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Friends of Seward Park Forest Health Project

For a decade, the Friends of Seward Park’s volunteer forest stewards and scientists have worked to understand the massive sword fern die-off in the old-growth Magnificent Forest. Now we seek funding to support professional scientific research into the die-off and forest health.

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Project Description

Since 2013, volunteer forest stewards and scientists with the Friends of Seward Park have monitored and researched the massive sword fern die-off in Seward Park’s old-growth Magnificent Forest. We have gathered evidence that supports an unknown pathogen as the cause, and not herbivory, drought, or climate change, at least directly. We have investigated how to promote recovery under the dense forest canopy. Similar fern die-offs have since been observed at scattered locations around the Puget Lowland, suggesting a regional problem. The Magnificent Forest also has dying hemlocks, and faces other urban challenges such as invasive species, overuse, and climate change.

Volunteers can only do so much, and we feel professional scientific research is needed to understand and promote forest health. Seward Park is conveniently located to universities and forestry programs that could help research solutions, and serve as a model of citizen-initiated forest science. Our detailed documentation of the natural and human history of the Magnificent Forest and its decline can serve as a baseline for future studies. We hope to raise funds to support graduate or post-doctoral research into the die-off and forest health.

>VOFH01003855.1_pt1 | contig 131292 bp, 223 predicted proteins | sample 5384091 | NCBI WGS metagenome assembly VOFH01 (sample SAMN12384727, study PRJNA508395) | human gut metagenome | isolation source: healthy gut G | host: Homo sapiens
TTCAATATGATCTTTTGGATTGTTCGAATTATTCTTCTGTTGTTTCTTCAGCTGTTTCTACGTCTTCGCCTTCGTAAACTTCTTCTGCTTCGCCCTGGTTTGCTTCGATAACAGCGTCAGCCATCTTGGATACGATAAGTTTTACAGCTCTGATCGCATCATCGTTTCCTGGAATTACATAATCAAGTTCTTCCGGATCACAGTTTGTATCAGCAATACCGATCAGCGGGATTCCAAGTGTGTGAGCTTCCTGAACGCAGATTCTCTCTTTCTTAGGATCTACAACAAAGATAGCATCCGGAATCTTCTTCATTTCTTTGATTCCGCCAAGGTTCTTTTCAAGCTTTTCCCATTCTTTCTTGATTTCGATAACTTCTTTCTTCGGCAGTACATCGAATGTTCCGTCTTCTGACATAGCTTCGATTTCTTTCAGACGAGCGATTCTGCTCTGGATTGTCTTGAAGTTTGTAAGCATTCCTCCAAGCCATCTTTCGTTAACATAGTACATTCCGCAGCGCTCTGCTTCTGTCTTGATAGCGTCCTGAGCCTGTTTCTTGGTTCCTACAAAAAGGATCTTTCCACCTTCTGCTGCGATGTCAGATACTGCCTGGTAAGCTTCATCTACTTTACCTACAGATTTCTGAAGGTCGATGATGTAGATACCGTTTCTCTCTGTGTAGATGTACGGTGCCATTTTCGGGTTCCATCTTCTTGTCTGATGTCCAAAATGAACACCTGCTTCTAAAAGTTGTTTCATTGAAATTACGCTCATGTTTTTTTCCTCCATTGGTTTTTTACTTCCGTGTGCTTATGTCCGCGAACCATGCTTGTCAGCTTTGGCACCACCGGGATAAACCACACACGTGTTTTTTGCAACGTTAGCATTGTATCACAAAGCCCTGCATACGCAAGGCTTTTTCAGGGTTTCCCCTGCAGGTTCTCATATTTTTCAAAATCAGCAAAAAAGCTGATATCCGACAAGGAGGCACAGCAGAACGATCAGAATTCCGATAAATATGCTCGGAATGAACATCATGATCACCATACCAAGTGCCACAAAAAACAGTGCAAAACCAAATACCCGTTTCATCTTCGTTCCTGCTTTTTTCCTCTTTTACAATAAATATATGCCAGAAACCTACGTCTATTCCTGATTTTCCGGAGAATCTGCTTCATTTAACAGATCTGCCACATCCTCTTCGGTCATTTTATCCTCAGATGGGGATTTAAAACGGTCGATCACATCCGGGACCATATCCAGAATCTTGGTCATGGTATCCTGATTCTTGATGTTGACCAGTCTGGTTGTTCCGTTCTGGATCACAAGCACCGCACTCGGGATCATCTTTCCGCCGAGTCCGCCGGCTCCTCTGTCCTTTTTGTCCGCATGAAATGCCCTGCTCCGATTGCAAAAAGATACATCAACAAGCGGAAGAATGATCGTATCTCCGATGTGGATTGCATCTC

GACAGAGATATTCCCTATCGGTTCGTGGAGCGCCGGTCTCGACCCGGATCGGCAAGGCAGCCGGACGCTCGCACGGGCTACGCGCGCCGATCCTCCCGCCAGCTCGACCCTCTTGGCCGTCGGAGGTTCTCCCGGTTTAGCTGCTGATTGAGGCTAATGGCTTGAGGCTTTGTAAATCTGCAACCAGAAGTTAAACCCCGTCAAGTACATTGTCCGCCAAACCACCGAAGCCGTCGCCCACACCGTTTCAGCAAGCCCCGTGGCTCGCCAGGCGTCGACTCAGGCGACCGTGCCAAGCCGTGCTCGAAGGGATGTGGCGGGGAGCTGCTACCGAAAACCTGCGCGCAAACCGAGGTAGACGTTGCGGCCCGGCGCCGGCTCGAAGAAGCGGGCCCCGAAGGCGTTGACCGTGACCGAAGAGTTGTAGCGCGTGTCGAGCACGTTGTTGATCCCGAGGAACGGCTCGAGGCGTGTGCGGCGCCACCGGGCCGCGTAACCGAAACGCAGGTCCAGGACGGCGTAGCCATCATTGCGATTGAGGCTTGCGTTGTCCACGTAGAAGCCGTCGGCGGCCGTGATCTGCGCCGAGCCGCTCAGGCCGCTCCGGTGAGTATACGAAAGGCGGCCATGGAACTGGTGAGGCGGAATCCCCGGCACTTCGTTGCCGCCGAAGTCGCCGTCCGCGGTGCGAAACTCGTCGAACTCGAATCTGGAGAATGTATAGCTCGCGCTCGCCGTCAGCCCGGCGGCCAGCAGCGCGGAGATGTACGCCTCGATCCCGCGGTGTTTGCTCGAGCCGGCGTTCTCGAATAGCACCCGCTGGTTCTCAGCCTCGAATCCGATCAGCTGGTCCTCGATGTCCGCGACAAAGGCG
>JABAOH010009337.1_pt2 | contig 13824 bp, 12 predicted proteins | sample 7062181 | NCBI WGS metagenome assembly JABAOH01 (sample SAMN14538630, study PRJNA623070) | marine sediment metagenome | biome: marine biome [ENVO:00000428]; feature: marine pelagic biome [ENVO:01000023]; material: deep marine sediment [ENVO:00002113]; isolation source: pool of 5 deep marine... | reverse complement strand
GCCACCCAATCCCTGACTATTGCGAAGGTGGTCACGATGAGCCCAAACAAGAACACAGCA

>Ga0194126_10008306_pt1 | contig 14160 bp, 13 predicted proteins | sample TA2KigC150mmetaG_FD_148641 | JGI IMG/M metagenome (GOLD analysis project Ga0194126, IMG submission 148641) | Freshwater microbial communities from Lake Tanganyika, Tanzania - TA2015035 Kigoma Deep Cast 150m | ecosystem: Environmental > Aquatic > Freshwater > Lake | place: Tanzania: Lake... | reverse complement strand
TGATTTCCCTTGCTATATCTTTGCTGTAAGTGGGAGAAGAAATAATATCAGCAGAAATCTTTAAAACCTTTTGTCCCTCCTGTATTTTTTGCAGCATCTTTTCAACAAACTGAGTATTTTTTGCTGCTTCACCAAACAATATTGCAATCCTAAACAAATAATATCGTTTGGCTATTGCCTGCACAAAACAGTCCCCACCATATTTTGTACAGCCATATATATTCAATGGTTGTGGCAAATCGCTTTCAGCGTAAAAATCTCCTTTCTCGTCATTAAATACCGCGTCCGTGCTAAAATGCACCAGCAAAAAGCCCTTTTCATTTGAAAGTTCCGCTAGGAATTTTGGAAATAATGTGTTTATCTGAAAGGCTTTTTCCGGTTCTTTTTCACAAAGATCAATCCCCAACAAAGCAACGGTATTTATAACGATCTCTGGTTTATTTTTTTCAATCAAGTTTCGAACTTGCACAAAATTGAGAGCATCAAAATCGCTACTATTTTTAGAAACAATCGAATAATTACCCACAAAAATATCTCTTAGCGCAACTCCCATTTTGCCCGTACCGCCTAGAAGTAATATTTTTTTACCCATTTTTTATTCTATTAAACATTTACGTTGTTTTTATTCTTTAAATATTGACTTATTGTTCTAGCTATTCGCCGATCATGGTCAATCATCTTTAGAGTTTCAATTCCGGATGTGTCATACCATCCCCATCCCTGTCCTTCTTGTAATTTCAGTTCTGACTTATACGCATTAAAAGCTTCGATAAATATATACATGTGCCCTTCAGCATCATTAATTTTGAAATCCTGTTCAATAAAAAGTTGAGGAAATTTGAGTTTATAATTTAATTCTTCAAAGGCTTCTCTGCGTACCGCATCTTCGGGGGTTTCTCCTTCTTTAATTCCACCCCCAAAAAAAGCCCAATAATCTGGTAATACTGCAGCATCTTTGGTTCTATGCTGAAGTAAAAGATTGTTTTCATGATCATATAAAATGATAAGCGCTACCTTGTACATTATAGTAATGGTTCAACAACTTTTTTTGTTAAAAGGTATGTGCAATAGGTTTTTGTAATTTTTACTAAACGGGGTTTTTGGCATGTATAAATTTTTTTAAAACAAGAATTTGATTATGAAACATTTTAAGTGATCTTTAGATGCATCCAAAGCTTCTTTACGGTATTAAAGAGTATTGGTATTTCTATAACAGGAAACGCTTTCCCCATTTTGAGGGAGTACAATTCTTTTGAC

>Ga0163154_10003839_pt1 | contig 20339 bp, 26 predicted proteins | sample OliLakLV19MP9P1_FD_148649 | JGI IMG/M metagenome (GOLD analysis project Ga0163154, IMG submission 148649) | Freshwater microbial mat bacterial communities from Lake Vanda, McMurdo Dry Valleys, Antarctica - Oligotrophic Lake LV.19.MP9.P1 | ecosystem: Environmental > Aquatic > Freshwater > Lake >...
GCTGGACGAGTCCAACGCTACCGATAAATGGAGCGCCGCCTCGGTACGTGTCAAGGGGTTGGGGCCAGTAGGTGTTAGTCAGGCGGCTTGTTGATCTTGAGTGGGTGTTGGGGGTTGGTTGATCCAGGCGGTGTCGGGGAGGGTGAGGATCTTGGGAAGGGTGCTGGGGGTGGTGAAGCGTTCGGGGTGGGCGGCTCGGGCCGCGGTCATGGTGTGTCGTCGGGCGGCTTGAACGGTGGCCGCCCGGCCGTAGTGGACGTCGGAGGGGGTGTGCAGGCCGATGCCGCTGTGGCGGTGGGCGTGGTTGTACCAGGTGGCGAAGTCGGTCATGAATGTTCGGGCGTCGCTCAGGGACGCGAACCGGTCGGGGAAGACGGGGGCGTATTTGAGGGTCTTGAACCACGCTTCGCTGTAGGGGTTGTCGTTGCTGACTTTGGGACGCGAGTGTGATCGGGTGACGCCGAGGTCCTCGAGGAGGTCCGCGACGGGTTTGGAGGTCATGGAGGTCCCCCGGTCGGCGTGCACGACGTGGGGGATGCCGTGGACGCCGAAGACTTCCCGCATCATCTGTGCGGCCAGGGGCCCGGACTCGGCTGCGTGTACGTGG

Project Resources

  • Ferns at 'Ground Zero' circa 2011 (left) and 2021 (right).

  • Ferns along the Hatchery Trail, 2011 and 2017.

  • Recovery is difficult in the shade of the forest canopy, but we work to restore these areas.

  • In 2019 we received funding from 100 Women Who Care to support our research into potential pathogens.

  • Working with at-risk youth from Choose 180, we taught interns to monitor tree health 2021-2022.

  • Our interns mapped dead and dying hemlocks in the Magnificent Forest.

Dr. Jerry Franklin, the dean of PNW forestry and "guru of old-growth" argues for the importance of sword fern research at Seward Park.

Project News

WSU Puyallup Sword fern die-off page

Dr. Marianne Elliott of WSU Puyallup has summarized the problem ad provided a list of additional resources

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Chronolog helps monitor the die-off

Recently we installed a chronolog, a station where park visitors can take photos over time and upload them to monitor the progression at an active die-off zone.

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Are extreme temperatures contributing to the Seward Park sword fern die-off?

Dr. Joe Zagrodnik from UW Atmospherc Sciences discusses climate and temperature in relation to the sword fern die-off.

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